Saturday, June 20, 2009

Switches and Gates

The humblest elements of our technology are usually the most important, and one of the humblest "bits" is the switch. The essence of the switch is a system with two or more stable states, separated by less stable regions. We often call those states "on" and "off" since the switch is usually used as some kind of gate.

The ordinary or "garden" variety of gate may be one of the oldest uses of the technology. If you have a wall, it usually has the function of keeping something out (or in), but sometimes you want to go out or in, or let someone else out or in, and this is much simpler if one has a gate or door. From an expansive enough view a lot of things can be considered to be gates (a flint and steel can be seen as a "gate" between the burning and non burning states) but I will try to confine the usage to more explicit gates. From the light switch to the transistor "bits" that are at the heart of our computers, switches and gates are ubiquitous in modern technmology, but are there other examples than gates from ancient times?

I can only think of a few - using a switch as a signal for example. One if by land, two if by sea. Do you know any others?

As usual, nature got there first. By a few billion years. Switches are everywhere in biology and central to life. The central elements of life, metabolism, reproduction, and movement all involve switches. Most metabolic processes need to be metered, and the same is true of DNA expression. Every cell needs to regulate the inflow and outflow of water, nutrients and other essential elements. Every neuron is itself a switch, and at the center of its function are molecular gates which control the inflow and outflow of sodium and potassium ions. Neurons are usuall assembled into complexes which form more complicated switches, controlling larger scale phenomena like what muscle to twitch. Muscles themselves are made up of intricate switches. Even the molecular machines that propel muscle movement, a series of little bars that connect to adjacent fibers and flip to propel muscle movement look a little like light switches. At the most fundamental level, they are switches, and are controlled by yet other larger and smaller switches.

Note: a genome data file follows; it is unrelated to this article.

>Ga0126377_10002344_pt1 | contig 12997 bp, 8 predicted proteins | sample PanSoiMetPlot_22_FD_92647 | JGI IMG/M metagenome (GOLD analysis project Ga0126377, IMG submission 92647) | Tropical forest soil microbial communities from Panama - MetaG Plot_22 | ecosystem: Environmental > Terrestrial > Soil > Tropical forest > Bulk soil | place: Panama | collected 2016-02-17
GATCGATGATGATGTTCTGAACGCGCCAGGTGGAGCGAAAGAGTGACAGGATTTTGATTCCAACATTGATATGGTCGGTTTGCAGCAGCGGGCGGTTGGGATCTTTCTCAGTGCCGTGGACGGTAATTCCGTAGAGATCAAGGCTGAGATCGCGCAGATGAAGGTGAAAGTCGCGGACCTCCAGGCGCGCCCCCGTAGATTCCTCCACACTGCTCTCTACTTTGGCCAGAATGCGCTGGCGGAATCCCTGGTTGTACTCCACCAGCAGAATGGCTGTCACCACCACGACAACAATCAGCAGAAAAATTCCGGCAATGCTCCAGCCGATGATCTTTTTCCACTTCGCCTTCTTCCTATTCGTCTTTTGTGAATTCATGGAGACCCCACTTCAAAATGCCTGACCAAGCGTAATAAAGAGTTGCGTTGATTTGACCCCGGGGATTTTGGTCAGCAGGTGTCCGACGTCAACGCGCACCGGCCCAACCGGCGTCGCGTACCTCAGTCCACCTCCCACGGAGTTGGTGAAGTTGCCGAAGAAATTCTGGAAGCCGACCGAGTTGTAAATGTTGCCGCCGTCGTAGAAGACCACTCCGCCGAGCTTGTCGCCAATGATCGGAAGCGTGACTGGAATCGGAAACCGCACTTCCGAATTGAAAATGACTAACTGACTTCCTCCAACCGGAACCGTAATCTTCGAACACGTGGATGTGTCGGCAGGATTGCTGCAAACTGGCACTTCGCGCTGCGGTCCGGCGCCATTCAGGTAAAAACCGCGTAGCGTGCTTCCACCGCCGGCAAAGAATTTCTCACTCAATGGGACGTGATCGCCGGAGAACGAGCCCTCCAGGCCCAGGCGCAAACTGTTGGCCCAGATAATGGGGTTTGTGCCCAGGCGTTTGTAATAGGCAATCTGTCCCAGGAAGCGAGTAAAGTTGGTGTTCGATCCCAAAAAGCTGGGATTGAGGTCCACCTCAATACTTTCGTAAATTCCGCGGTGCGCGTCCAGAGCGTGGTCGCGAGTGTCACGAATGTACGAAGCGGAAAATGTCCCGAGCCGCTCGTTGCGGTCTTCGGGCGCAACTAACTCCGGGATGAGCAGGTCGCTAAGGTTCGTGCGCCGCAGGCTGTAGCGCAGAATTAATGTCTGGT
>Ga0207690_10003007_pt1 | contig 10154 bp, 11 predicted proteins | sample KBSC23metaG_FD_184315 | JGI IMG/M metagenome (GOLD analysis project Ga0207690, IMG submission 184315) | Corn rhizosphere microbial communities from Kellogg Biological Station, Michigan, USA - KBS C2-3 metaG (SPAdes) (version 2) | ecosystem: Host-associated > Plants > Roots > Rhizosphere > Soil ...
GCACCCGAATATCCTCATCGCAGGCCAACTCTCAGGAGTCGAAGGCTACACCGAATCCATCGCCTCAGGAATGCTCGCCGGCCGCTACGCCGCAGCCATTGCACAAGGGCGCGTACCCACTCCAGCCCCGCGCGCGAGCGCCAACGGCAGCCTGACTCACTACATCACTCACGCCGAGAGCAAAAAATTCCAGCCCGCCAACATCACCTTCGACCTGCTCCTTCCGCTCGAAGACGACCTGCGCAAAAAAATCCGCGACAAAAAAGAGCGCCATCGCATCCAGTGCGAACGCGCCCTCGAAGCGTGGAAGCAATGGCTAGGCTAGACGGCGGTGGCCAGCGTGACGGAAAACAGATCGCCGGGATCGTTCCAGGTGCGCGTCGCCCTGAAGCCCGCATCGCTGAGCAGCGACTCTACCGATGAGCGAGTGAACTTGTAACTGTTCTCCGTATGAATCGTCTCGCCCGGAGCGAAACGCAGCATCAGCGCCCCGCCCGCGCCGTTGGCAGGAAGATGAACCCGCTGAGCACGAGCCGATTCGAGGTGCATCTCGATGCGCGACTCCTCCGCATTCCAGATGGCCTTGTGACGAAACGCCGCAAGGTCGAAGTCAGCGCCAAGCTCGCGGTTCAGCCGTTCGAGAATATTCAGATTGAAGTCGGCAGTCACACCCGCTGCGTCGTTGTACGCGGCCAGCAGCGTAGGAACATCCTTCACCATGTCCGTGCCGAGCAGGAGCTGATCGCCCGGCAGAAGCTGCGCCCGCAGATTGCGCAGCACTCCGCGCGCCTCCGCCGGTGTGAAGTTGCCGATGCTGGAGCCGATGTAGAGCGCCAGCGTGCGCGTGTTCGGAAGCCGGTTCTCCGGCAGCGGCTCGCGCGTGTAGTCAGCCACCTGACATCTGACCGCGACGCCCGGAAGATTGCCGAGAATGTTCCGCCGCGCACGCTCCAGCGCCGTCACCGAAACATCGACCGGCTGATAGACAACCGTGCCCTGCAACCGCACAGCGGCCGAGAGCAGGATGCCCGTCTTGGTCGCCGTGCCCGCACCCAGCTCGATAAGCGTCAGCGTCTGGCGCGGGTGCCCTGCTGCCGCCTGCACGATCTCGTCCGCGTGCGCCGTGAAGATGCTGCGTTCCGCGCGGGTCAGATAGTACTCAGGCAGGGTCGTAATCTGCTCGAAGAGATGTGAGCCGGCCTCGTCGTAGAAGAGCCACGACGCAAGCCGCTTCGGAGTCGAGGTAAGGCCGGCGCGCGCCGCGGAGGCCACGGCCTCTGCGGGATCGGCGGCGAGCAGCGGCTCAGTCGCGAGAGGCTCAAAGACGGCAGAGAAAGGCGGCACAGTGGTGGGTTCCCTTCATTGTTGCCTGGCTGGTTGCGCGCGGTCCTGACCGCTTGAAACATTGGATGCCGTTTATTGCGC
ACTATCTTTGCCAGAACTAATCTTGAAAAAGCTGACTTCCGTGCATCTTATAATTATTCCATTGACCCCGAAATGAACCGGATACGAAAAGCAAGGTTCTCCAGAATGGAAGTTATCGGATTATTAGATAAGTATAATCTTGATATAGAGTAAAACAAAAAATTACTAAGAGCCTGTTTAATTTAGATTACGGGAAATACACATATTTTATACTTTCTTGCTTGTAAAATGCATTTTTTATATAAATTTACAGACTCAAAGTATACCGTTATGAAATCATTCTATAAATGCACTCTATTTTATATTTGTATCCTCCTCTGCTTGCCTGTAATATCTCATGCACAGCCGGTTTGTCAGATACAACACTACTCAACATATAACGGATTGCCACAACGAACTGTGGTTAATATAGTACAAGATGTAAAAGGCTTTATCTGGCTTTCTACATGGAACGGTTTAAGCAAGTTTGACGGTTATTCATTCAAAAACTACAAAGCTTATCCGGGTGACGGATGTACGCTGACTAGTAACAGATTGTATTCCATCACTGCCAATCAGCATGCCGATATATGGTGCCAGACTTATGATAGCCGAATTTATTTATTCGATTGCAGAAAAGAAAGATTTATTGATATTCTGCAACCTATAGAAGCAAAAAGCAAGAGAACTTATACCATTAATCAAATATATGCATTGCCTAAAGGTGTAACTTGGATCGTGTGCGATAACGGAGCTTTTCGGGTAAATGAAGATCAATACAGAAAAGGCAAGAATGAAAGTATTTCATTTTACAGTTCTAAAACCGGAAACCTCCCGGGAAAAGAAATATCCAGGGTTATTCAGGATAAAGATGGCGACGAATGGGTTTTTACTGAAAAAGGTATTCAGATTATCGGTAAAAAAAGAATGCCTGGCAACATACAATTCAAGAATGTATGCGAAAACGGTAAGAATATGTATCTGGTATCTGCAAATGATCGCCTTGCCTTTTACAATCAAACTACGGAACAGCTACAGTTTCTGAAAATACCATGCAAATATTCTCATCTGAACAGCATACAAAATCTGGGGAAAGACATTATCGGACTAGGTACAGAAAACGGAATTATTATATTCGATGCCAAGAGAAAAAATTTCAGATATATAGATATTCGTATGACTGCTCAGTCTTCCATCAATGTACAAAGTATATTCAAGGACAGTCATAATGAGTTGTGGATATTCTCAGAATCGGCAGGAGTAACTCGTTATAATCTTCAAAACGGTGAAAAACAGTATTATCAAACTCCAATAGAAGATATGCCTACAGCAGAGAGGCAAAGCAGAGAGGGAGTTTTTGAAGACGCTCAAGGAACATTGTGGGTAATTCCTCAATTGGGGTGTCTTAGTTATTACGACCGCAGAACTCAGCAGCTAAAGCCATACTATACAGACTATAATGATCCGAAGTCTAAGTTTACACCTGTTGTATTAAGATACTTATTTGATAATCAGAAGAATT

The transistor found its most crucial use as a gate - and is itself a kind of gate, and those gates are the most essential elements of a computer. The bits that are stored in our computers are represented in several different forms, but all are switches. The information processing or "thinking" done by those computers is done by the transistors though. Assembled in various combinations they form latches for storing information and logic gates for evaluating decisons and doing arithmetic.

We could make our computers out of other kinds of gates. People have even figured out how to make fluid computers that implement all the logic in flows of streams of fluid. They are about a million times slower than the electronic kind, of course, and much bulkier.

Next time you turn on a light, use a computer, move, or think, thank a few trillion switches. They were all designed (or more commonly, evolved) to allow you to do just that.